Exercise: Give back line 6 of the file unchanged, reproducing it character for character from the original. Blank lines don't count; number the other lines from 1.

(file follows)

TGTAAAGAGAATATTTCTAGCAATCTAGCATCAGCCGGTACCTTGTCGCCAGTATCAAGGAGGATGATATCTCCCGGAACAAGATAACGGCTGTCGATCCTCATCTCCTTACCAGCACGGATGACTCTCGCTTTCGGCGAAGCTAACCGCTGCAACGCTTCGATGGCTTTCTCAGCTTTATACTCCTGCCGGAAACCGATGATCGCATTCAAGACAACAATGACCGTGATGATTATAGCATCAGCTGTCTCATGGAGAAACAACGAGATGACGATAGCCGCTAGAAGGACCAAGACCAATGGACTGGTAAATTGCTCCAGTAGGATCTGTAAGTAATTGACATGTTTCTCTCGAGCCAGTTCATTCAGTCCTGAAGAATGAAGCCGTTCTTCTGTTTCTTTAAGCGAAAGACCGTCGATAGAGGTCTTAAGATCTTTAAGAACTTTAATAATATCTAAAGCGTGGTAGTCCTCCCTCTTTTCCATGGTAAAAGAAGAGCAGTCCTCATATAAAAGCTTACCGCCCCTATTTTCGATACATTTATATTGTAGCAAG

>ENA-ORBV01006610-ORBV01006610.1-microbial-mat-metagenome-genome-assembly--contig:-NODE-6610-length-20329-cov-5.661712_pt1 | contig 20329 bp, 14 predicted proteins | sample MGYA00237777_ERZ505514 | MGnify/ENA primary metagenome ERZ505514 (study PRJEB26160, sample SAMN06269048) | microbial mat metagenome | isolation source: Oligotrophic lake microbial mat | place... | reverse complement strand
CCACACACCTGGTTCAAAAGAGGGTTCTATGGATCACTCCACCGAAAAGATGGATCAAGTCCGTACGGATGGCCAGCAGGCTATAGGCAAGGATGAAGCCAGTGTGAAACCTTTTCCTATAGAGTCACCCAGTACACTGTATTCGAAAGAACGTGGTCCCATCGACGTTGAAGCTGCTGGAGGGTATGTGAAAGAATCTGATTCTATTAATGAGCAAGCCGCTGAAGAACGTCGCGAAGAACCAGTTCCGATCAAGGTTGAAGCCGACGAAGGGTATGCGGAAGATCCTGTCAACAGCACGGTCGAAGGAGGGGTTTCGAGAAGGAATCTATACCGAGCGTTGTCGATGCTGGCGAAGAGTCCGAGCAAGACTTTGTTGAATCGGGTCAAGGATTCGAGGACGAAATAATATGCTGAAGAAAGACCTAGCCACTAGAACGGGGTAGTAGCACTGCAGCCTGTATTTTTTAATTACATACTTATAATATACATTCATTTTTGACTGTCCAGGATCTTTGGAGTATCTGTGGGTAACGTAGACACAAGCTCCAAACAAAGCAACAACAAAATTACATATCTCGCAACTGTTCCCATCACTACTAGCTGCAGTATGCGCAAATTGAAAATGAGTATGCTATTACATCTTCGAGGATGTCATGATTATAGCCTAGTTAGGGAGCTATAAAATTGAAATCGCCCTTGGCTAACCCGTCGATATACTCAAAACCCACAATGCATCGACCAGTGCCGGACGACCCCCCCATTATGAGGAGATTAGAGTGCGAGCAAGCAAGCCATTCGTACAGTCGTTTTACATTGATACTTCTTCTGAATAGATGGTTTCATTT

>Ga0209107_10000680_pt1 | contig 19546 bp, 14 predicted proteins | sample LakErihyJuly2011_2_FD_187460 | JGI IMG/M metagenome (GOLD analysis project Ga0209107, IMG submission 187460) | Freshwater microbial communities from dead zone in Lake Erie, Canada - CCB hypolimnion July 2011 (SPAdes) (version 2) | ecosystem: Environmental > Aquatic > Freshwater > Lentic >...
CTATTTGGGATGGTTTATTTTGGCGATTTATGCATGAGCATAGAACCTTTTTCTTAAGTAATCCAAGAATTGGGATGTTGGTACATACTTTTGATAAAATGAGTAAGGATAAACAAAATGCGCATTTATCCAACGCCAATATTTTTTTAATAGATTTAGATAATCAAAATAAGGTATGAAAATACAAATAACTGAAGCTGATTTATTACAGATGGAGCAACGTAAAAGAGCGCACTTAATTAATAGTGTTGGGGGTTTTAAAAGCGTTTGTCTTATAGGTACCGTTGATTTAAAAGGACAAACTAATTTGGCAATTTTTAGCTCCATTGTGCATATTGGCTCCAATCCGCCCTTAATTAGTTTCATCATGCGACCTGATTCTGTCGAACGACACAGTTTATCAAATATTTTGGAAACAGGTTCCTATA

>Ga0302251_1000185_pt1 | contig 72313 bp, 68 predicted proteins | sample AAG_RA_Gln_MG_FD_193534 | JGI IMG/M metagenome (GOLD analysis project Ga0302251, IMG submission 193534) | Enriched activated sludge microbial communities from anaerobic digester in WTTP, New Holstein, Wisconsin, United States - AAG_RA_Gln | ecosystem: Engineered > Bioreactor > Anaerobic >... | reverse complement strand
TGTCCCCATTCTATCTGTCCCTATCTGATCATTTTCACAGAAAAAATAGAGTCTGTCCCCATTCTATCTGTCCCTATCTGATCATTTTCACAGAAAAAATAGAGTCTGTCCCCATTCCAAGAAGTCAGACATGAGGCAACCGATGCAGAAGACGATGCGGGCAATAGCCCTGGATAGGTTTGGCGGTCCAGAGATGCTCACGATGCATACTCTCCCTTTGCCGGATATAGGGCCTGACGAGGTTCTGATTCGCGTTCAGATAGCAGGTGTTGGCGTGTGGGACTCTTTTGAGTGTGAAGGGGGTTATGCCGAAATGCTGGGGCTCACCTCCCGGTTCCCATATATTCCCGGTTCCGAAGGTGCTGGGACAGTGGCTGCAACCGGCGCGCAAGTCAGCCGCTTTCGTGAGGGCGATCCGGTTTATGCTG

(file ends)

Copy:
>Ga0302251_1000185_pt1 | contig 72313 bp, 68 predicted proteins | sample AAG_RA_Gln_MG_FD_193534 | JGI IMG/M metagenome (GOLD analysis project Ga0302251, IMG submission 193534) | Enriched activated sludge microbial communities from anaerobic digester in WTTP, New Holstein, Wisconsin, United States - AAG_RA_Gln | ecosystem: Engineered > Bioreactor > Anaerobic >... | reverse complement strand